Slash-and-burn agriculture (Encyclopedia of Environmental Issues, Revised Edition)
Slash-and-burn agriculture has been practiced for many centuries among people living in tropical rain forests. Initially, this farming system involved small populations. Therefore, land could be allowed to lie fallow for many years, leading to the full regeneration of secondary forests and hence restoration of the ecosystems. During the second half of the twentieth century, however, several factors led to drastically reduced fallow periods. In some places the use of such fallow systems ended, resulting in the transformation of forests into shrub and grasslands, negative effects on agricultural productivity for small farmers, and disastrous consequences for the environment.
Among the factors responsible for reduced or nonexistent fallow periods during the 1980’s and 1990’s were increased population in the Tropics, increased demand for wood-based energy, and, perhaps most important, increased worldwide demand for tropical commodities, especially products such as palm oil and natural rubber. These factors helped industrialize slash-and-burn agriculture, which had been practiced for centuries by small farmers. Ordinarily, when small farmers engage in slash-and-burn farming, they are able to control their fires, which might be compared in size to small forest fires triggered by lightning in the northwestern or southeastern United States. However, the continued reduction in fallow periods, coupled with increased burning by subsistence...
(The entire section is 277 words.)
Habitat Fragmentation (Encyclopedia of Environmental Issues, Revised Edition)
One of the most easily recognizable results of slash-and-burn agriculture is habitat fragmentation, which leads to significant loss of the vegetation needed to maintain effective gaseous exchange in tropical regions and throughout the world. For every hectare of land lost to slash-and-burn agriculture, ten to fifteen times that amount of land is fragmented, resulting in the loss of habitat for wildlife, plant species, and innumerable macro- and microorganisms yet to be identified. This also creates problems for management and wildlife conservation efforts in parts of the world with few or no resources to feed their large populations. The recognition of the problems caused by habitat fragmentation led to intensive discussions on global warming. While slash-and-burn agriculture by itself is not completely responsible for global warming, the industrialization of the process could make it a significant component of the problem, as more and more vegetation is fragmented.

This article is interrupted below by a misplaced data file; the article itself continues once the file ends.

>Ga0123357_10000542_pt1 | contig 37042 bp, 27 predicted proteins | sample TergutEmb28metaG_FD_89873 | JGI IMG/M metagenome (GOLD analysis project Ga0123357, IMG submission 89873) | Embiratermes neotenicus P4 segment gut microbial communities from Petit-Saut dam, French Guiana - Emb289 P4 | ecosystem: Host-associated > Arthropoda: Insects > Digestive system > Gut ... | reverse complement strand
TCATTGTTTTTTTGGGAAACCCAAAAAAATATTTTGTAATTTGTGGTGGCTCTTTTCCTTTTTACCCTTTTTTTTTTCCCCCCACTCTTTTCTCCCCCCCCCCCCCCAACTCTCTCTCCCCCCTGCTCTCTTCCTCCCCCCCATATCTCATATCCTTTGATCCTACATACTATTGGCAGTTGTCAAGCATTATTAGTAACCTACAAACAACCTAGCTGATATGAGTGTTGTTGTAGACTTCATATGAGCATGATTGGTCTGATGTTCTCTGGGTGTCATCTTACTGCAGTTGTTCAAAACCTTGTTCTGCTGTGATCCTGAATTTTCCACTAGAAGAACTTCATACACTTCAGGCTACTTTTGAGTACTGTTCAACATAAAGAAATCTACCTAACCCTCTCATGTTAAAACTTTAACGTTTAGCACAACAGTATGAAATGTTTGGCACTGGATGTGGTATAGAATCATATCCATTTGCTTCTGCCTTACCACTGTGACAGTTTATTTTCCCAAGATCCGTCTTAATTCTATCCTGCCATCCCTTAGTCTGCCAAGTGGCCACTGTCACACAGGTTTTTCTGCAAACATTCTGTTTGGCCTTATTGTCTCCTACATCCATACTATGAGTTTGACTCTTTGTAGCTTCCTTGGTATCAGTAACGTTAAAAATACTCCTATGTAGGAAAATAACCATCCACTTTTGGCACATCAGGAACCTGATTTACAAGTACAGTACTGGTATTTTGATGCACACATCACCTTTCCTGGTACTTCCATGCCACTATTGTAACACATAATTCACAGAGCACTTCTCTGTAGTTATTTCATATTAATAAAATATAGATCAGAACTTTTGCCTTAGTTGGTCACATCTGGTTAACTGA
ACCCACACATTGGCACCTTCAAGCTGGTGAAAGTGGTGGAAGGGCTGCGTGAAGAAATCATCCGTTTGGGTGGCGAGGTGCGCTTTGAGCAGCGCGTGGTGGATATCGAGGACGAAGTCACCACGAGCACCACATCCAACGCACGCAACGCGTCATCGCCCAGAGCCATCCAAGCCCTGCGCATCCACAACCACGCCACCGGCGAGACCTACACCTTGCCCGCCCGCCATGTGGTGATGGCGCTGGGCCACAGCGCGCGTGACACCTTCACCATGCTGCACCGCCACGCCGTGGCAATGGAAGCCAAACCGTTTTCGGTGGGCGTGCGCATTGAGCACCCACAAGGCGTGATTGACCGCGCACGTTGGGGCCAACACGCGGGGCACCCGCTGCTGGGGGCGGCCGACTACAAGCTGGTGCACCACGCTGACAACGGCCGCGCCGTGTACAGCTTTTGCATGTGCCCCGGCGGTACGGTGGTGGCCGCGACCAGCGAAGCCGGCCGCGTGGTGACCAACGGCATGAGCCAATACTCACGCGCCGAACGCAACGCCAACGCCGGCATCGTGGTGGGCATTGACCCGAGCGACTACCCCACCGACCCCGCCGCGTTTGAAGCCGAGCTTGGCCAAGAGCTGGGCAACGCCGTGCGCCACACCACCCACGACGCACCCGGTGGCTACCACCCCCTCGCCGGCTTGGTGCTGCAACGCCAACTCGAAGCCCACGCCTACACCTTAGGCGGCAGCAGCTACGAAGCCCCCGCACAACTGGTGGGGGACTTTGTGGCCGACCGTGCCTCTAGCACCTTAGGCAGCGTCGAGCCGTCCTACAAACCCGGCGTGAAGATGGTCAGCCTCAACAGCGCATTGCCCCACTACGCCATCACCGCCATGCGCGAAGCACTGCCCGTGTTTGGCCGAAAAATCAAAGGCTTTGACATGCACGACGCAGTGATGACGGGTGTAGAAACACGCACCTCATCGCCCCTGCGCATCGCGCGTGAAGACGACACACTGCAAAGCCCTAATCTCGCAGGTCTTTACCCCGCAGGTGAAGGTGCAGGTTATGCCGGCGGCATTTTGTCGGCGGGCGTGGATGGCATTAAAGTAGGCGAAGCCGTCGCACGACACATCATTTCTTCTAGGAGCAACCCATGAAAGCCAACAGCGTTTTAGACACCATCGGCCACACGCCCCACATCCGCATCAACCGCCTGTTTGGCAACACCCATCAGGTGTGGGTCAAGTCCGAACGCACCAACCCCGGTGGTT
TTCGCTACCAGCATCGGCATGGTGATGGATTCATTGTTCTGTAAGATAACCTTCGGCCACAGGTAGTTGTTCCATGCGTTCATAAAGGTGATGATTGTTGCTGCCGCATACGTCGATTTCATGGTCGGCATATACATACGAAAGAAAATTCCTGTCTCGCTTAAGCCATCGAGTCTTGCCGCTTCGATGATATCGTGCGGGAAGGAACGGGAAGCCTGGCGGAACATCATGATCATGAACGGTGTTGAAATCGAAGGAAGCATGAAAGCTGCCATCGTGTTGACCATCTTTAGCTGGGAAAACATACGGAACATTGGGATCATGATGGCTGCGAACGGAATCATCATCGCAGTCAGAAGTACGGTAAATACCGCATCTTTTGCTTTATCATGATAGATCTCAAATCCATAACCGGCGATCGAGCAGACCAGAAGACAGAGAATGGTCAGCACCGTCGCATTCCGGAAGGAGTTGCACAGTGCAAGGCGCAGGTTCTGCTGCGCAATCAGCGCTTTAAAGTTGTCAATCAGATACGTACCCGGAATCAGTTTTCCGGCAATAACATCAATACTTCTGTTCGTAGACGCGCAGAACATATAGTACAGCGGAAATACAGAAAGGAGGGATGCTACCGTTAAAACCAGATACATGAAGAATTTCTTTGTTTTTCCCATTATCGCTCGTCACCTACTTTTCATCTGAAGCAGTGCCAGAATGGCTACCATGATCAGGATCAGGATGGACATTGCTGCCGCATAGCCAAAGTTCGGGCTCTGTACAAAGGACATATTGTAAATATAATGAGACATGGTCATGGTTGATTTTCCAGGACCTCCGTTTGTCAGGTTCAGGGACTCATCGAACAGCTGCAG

(The entire section is 146 words.)
Human Health (Encyclopedia of Environmental Issues, Revised Edition)
The impacts of slash-and-burn agriculture on human health and the environment are best exemplified by the impacts related to the 1997 Asian fires that resulted from such practices. Monsoon rains normally extinguish the fires set by farmers, but a strong El Niño weather phenomenon delayed the expected rains in 1997, and the fires burned out of control for months. Thick smoke caused severe health problems. It has been estimated that more than twenty million people in Indonesia alone were treated for asthma, bronchitis, emphysema, and eye, skin, and cardiovascular problems as a result of the fires. Similar problems have been reported for smaller agricultural fires.
Three major problems are associated with air pollution: particulate matter, pollutant gases, and volatile organic compounds. Particulate compounds of 10 microns or smaller that are inhaled become attached to the alveoli of the lungs and can result in severe illness. Research conducted by the U.S. Environmental Protection Agency (EPA) and the University of Washington found that death rates associated with respiratory illnesses increase when fine-particulate air pollution increases. Pollutant gases such as carbon monoxide, nitric oxide, nitrogen dioxide, and sulfur dioxide become respiratory irritants when they combine with vapor to form acid rain or fog. Until the Asian fires, air pollutants stemming from the small fires of slash-and-burn agriculture that occur every...